FY 10: Understanding Hand Washing Behavior in Protracted Refugee Situations (International Rescue Committee)

Bureau of Population, Refugees, and Migration
May 9, 2012

For full report, go to: http://www.rescue.org/resource-file/understanding-hand-washing-behavior.


Diarrheal diseases are one of the leading causes of sickness and death in refugee settings. Hand washing with soap at the appropriate times can reduce the risk of diarrhea by half. With funding from PRM, the International Rescue Committee (IRC) carried out research with protracted refugee situations in Kenya (Kakuma), Ethiopia (Shimelba), and Thailand (Ban Mai Nai Soi) to understand the motivations, barriers, and enabling factors behind hand washing behaviors, and to develop recommendations at camp and global levels. The research project employed five methods of collecting data:

· Structured observation to determine how frequently refugees washed their hands after defecation, after washing a child who had defecated and before eating or preparing food.

· Household surveys to reveal the level of access to materials needed for hand-washing.

· Semi-structured interviews to gather information on hygiene practices, communication within camps and general information on life within the camps.

· Focus groups to investigate motivations for hand-washing, disposal practices for children’s feces and motivation levels of staff toward different activities.

· Behavior trials revealed the barriers and benefits refugees perceive regarding hand washing.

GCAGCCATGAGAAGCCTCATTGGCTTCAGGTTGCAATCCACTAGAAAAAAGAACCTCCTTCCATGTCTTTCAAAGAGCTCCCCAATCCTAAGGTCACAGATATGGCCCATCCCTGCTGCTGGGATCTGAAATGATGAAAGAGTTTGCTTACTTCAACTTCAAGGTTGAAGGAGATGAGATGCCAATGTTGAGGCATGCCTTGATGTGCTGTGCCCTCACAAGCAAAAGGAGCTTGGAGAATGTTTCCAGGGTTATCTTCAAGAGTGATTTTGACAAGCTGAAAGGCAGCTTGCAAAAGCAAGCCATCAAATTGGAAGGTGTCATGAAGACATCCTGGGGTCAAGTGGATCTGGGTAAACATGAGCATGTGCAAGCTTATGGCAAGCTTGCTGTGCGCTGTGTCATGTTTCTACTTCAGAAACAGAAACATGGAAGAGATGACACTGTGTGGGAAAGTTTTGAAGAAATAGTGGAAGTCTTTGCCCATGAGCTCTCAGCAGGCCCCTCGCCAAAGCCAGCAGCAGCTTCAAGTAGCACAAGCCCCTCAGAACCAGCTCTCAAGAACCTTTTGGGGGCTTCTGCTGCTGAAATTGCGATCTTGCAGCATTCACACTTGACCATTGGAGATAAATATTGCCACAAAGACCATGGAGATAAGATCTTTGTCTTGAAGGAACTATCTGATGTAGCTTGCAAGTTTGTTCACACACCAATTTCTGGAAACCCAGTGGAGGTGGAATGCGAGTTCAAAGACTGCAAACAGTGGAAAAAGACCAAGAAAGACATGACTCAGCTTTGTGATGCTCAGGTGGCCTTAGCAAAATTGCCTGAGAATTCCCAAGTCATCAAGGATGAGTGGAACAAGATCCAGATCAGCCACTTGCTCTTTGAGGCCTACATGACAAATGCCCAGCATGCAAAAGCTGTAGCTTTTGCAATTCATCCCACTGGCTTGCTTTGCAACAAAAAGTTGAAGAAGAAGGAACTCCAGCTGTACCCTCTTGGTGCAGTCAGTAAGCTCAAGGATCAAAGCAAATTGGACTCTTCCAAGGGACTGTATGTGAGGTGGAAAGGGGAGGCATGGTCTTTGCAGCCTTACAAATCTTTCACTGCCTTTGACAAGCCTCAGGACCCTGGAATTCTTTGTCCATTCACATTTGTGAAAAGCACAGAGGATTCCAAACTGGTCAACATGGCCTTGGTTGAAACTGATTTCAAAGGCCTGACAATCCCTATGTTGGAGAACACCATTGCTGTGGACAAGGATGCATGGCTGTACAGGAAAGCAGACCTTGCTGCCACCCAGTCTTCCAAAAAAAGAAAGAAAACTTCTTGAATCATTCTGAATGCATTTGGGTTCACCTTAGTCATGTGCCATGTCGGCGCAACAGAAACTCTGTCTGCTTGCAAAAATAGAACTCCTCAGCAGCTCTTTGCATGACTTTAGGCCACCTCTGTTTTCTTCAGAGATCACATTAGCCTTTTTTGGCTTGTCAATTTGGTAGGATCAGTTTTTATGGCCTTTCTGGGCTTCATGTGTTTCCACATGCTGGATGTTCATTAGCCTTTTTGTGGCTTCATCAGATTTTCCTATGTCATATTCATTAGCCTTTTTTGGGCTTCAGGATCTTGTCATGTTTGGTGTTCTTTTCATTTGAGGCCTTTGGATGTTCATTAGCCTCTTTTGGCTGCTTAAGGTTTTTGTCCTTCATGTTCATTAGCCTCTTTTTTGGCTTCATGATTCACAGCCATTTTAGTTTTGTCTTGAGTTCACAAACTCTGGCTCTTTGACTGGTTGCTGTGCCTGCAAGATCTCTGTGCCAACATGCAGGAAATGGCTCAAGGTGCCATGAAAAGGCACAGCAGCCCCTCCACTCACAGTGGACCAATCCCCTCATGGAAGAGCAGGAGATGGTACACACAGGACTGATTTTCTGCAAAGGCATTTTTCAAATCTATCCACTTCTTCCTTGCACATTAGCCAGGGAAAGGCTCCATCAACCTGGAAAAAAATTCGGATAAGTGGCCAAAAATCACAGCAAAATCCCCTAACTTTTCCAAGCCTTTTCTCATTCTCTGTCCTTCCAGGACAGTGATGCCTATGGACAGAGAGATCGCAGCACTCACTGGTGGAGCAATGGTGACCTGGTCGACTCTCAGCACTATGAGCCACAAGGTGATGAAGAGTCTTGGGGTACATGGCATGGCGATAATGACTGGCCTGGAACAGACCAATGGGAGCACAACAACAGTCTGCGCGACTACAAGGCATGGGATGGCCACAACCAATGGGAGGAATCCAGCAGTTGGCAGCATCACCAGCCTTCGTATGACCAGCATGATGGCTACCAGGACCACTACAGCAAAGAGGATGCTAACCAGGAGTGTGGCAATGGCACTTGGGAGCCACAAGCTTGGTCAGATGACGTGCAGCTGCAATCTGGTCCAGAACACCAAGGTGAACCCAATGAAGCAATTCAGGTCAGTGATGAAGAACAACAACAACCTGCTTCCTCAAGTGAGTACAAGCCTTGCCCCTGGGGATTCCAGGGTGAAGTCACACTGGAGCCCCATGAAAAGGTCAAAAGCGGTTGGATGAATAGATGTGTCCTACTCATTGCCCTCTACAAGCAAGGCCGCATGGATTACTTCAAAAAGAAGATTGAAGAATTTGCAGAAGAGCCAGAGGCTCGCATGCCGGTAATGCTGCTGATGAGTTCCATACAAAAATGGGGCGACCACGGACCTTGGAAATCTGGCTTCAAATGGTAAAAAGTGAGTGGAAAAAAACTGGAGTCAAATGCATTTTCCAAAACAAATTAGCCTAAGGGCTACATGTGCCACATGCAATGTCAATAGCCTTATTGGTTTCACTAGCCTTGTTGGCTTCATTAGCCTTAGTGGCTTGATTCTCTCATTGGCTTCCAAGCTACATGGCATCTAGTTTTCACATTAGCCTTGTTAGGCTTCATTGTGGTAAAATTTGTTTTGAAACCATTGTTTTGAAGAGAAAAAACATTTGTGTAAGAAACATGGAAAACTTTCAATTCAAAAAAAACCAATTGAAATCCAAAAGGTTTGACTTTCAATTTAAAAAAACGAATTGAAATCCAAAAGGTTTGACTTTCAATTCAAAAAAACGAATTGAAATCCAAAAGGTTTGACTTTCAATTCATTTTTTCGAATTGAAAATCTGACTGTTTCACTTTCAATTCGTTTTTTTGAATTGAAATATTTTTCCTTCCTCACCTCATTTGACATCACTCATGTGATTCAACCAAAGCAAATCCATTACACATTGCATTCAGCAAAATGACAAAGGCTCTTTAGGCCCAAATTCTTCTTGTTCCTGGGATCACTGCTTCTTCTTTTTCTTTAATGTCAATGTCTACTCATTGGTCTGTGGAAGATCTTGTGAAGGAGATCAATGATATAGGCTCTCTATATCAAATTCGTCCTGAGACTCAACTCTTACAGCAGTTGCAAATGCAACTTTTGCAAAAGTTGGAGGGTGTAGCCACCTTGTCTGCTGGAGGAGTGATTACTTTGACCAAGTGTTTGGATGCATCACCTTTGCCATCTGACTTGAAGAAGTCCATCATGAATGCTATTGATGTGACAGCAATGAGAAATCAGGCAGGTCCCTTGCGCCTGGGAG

Refugee priorities for soap were found to be laundry first, bathing second, and hand washing third. Hygiene promotion messages were determined to be most effective when tailored to refugees’ motivations, their rural or urban origins, and conveyed through multiple channels. Other key findings and recommendations include:

· If refugees do not have continual access to laundry soap, they will prioritize hand soap for washing clothes. Therefore, Sphere standards for both hand and laundry soap must be met.

· Review hand washing stations to determine if existing equipment is effective. If not, support the development of alternatives.

· Hygiene promoters need training, mentoring, and monitoring in order to develop innovative messages that resonate with the refugee population.

· Investigate sources of information relating to hygiene and evaluate whether information is reaching everyone in the camp, including socially isolated people or families. Untapped communication channels include religious services, schools, and health care staff.

· Closed containers are preferable to open containers for storing water. For example, although water in Ban Mai Nai Soi is chlorinated, 83% of households had contaminated water (from unwashed hands).

· Structured observation is the most reliable way of gathering information on hand washing rates.

· Behavior trials and focus groups should be included in all formative research efforts.

For the full report, contact Bryan Schaaf at schaafbj@state.gov